Things that Go BUMP in my Mind

Knitting, stitching, reading, gardening, cooking--I have no time for any of it.

Tuesday, July 13, 2004

"The Supreme Court is whack"

So sayeth my friend Melissa, and she is ever so right. A couple of weeks ago, the Supremes decided a case called Blakely v. Washington, in which they ruled that the factual findings made in order to impose a sentence under the Washington State sentencing guidelines must be made not by the judge, but by a jury.

So what, you ask? Well, here's what: in 1987, Congress created the Federal Sentencing Commission, the job of which was to create a set of sentencing guidelines to ensure uniformity in federal sentencing. Under the guidelines, a federal judge imposing a sentence must make a series of factual determinations regarding a broad variety of questions. For example, if a defendant has been convicted of a robbery, the guidelines require the judge to consider, among other things: how much money was taken; were any weapons used; was anyone hurt; was the money taken to further another criminal enterprise; was the defendant the leader of the group; whether the defendant lied during his trial testimony; etc., etc., etc. If Blakely applies to the federal guidelines, all of these determinations will have to be made by a jury.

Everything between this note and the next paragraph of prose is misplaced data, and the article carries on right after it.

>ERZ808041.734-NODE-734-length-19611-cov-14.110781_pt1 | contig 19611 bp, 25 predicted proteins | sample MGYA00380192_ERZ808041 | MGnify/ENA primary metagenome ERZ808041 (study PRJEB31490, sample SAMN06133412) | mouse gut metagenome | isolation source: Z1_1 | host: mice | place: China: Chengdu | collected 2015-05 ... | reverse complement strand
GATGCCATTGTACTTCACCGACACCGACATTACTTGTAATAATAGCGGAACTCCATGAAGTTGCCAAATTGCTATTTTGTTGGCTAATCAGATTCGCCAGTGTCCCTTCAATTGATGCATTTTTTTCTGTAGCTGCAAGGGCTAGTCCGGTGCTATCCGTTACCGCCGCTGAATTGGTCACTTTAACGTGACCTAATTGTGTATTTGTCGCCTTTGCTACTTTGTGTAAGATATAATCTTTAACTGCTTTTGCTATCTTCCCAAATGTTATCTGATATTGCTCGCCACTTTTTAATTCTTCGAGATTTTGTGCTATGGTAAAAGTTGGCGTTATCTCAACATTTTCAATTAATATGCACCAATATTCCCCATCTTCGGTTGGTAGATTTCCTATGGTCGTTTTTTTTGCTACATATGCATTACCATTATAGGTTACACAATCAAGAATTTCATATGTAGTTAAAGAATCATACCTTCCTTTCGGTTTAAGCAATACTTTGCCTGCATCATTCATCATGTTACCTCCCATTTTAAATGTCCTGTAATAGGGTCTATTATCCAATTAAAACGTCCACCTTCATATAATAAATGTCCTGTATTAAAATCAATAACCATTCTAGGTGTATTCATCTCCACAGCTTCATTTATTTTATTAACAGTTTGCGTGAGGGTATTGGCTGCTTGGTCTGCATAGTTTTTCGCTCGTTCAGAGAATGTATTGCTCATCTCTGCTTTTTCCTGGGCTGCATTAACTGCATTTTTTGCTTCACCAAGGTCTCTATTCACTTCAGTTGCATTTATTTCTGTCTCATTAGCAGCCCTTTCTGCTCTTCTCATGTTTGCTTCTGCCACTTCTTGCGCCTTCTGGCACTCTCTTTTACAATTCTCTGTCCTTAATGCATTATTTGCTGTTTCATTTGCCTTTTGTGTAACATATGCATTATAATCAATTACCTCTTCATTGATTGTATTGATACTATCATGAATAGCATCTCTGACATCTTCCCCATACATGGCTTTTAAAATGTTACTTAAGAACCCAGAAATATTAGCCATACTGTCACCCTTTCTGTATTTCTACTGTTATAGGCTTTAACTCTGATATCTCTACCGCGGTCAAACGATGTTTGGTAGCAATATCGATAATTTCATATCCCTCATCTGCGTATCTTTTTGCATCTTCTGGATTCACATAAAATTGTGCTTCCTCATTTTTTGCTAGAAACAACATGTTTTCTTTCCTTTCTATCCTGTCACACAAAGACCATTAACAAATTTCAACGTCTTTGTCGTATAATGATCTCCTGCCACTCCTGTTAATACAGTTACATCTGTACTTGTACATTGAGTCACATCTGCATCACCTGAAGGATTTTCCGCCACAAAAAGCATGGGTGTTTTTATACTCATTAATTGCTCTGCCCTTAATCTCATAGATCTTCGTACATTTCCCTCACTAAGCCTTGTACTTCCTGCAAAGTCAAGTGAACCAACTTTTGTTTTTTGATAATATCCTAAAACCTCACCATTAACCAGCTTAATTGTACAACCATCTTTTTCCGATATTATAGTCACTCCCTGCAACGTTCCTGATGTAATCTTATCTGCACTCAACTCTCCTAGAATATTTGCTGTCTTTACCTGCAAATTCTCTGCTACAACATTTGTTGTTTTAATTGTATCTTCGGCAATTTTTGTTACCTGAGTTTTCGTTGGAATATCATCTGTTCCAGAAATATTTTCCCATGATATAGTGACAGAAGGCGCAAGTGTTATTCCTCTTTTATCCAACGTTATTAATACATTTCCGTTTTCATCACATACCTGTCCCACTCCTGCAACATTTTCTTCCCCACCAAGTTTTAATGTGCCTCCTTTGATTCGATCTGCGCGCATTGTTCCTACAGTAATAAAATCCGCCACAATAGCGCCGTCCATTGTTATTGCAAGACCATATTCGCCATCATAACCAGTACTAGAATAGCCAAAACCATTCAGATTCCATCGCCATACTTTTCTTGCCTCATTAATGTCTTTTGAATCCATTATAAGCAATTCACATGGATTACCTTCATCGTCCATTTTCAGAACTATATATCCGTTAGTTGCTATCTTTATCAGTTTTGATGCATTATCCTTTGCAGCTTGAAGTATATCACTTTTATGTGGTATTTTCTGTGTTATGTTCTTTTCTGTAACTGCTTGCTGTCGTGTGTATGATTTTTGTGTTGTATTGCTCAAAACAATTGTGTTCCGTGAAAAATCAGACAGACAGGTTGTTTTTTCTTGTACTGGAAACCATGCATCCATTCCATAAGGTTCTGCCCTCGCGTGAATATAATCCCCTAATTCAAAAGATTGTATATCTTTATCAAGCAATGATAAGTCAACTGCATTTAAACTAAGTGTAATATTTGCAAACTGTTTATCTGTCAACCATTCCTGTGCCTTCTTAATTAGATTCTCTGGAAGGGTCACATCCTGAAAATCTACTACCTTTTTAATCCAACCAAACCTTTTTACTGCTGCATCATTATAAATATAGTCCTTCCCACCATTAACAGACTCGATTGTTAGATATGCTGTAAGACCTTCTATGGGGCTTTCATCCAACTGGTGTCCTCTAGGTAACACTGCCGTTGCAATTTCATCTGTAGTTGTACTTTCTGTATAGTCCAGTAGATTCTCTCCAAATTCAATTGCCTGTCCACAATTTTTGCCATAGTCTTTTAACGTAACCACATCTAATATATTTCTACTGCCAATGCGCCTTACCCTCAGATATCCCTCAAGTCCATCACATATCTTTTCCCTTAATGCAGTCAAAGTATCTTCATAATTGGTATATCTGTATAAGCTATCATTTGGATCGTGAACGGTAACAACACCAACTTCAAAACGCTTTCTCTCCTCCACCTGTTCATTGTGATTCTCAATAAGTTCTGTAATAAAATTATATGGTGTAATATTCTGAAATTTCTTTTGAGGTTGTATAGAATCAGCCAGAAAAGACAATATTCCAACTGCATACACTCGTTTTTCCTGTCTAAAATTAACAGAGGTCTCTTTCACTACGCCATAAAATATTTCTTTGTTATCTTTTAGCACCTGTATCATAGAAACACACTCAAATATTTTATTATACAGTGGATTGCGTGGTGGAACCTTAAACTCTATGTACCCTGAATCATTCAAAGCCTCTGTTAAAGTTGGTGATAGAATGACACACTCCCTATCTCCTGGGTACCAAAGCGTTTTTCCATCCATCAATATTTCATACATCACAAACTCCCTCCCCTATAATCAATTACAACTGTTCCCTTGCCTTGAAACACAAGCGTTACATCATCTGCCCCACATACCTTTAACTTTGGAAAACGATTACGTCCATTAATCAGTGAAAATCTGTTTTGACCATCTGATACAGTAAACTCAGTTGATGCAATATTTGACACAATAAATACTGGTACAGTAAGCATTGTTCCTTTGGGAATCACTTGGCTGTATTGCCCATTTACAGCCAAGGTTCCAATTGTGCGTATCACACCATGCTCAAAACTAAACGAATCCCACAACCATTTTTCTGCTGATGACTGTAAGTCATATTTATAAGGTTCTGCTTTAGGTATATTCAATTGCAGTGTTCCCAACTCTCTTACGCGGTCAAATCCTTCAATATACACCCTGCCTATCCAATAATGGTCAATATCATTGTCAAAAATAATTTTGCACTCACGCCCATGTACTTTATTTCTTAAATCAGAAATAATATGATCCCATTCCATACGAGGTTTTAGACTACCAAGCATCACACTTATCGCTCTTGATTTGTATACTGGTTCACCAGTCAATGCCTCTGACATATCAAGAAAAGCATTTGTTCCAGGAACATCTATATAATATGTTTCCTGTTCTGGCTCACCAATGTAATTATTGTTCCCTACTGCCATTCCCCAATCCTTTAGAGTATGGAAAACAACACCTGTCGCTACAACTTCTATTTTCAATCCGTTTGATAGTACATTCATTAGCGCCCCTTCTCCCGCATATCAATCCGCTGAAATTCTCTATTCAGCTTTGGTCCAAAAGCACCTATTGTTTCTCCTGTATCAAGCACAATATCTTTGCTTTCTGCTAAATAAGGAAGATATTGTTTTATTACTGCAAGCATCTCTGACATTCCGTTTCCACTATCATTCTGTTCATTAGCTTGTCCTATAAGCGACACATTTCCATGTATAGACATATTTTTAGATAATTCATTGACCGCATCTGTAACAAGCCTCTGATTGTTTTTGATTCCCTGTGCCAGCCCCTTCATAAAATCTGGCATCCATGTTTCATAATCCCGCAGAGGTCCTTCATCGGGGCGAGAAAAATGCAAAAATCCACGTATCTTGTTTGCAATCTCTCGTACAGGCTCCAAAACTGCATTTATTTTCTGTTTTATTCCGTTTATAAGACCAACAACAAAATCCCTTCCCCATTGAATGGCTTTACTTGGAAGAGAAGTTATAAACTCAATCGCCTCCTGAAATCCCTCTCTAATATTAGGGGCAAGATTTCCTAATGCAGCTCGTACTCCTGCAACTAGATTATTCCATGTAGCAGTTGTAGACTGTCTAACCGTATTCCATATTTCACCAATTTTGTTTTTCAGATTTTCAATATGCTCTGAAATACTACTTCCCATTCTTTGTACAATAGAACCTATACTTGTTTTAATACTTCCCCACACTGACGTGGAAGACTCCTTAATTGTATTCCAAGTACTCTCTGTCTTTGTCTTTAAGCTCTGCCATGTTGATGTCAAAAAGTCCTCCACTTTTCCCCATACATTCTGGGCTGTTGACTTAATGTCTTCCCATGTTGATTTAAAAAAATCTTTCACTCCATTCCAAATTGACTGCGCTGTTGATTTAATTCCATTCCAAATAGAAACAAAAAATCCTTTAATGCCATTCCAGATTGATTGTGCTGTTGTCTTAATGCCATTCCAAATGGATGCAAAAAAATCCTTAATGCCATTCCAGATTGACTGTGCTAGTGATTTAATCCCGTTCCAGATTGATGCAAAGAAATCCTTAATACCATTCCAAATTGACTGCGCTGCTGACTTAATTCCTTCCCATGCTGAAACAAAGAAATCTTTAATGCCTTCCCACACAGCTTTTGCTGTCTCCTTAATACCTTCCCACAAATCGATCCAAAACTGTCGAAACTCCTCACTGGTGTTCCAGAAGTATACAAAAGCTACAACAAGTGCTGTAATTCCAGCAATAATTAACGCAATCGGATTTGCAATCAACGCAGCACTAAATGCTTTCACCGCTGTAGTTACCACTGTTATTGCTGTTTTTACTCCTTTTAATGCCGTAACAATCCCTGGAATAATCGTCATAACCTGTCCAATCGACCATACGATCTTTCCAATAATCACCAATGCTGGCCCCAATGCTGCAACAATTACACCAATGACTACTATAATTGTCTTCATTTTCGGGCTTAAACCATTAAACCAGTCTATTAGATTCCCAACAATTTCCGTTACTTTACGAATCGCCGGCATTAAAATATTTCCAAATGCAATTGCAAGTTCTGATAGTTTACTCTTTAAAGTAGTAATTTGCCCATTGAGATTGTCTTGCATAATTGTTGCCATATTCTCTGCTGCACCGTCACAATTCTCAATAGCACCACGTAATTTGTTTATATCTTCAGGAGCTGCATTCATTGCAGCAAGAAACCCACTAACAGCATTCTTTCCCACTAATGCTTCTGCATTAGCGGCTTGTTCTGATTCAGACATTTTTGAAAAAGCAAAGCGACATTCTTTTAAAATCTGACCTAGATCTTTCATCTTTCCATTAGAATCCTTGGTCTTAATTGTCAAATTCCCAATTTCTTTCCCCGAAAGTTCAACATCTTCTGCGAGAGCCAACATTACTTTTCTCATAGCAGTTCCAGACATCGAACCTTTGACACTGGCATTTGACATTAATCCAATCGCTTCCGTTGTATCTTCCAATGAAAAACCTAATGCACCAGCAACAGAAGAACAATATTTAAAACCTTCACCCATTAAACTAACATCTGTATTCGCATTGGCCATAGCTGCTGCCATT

Again you ask, so what? And again, I'll tell you. If the guidelines are invalid, thousands and thousands of sentences imposed over the course of the last year or so are now invalid. And, until the applicability of Blakely to the guidelines is decided, thousands more cases (federal courts sentence roughly 75,000 defendants every year) are in limbo. As the Second Circuit so aptly noted in an order virtually begging the Supremes to do something, "chaos is imminent."

I'm crossing my fingers and hoping the Supreme Court will take action this summer. Even more, I'm hoping they will do the *right* thing.

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